With the recent return of Indian Motorcycle Company and the rebirth of Triumph Motorcycles in the 1990s, the competition for Harley Davidson is fiercer than ever. What is one thing these top motorcycle manufacturers have in common? Their part in the bobber movement. Which is why it comes to no surprise that bikers are eager for each company’s interpretation of the old school bobber. Bikers are going back into time with Harley Davidson’s Street Bob, Indian’s Scout Bobber and Triumph’s Bonneville Bobber. While some riders will remain loyal to a specific brand, others can explore their options by weighing out the advantages and disadvantages of these bikes.
Many old-school riders will argue that these bikes do not meet the definition of a “true” iconic bobber. While this is primarily due to these bikes being built with new technologies, such as electric start, it is important to accept that definitions change. Perhaps these bikes serve as a representation of how the bobber has transformed, such as most vehicles in the automotive industry. So, what makes a bobber motorcycle? One thing that certainly hasn’t changed is the idea of a stripped-down, minimalistic cruiser.
This dates back to the post-WWII era when returning servicemen were stripping excess body work and unnecessary parts off their bikes to reduce weight and go faster. It was also a cheaper way to keep motorcycles on the road. This included removing the front fender and cutting the rear fender down to a bob-tail. Another essential aspect of a bobber is the concept of heritage. Indian’s roots goes as far back to 1901, Triumph goes back to 1902 and Harley-Davidson traces back to 1903. For these three brands, the bobber is their genuine factory custom, an authentic and timeless piece that will ride on forever.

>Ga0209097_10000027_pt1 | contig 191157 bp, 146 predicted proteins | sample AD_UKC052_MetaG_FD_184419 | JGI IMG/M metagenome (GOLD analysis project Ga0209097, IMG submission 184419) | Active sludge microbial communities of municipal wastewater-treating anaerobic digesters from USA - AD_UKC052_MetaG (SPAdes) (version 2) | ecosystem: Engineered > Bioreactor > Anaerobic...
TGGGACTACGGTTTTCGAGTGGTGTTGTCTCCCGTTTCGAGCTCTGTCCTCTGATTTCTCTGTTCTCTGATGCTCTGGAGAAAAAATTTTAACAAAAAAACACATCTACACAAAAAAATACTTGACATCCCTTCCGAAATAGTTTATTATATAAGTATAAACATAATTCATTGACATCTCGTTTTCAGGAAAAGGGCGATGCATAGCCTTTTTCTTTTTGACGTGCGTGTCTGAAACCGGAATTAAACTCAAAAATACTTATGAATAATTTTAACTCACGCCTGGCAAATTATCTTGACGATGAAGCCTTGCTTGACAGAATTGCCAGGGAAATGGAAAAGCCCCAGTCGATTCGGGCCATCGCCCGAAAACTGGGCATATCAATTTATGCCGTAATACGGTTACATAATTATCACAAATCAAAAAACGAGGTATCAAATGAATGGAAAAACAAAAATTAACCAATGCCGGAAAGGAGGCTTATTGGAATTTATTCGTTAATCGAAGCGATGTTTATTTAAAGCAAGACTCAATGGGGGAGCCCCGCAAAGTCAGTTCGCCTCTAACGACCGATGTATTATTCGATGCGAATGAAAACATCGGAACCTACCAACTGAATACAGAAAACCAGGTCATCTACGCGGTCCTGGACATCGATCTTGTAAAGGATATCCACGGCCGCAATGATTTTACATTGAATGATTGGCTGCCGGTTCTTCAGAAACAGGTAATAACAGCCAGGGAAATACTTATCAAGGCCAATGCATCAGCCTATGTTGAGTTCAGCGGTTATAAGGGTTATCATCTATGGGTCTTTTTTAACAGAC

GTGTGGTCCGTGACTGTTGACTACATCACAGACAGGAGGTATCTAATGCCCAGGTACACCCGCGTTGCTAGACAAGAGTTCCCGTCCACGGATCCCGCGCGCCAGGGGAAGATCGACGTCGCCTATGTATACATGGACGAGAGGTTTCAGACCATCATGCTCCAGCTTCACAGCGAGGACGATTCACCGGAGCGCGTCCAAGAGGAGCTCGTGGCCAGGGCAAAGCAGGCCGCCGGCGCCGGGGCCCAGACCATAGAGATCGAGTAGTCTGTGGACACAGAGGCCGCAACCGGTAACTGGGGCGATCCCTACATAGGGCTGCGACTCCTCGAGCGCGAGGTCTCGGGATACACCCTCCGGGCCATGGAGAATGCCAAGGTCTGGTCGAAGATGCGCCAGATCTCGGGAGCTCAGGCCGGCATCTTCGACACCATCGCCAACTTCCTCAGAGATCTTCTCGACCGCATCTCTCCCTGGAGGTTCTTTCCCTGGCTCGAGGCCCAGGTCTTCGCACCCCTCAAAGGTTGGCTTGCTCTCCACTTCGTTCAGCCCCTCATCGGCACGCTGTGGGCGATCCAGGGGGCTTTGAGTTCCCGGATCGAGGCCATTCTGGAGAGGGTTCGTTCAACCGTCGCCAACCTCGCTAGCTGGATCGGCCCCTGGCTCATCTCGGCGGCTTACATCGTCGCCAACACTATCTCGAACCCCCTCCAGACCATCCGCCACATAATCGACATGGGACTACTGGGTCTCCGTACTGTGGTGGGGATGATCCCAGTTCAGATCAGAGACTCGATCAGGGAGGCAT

Before we decide which interpretation is the best, let’s take a look at each bobber to compare their unique designs and features. While technology and performance is important, we’ll also take a look at each’s bike’s aesthetic to determine how true each one is to the original bobber take.
Marketed at $14,499, the Harley-Davidson Street Bob’s V-twin motor runs at 1753cc and delivers a horsepower 74hp and 110lb.-ft of torque. This bike was first introduced as a Dyna in 2006 and reintroduced at the end of 2017 as a part of Harley Davidson’s cruiser lineup. It was reinvented with a brand new engine, suspension and chassis, while keeping most of the desirable elements from the first model. Not only is the steering far more neutral, but the bike puts quality dampening at work.
With a V-twin engine that performs at 1133cc and delivers 100hp and 72lb.-ft of torque, the Indian Scout Bobber is priced at $11,900. It contains the same cruiser engine and chassis as the original Scout introduced in 2014. The difference is purely aesthetic, focusing on the ride characteristic. The new model carries different tires and has a unique riding position and suspension. The rear shocks have been shortened for a lower ride height and the swept bars have been traded for a tracker-style bar.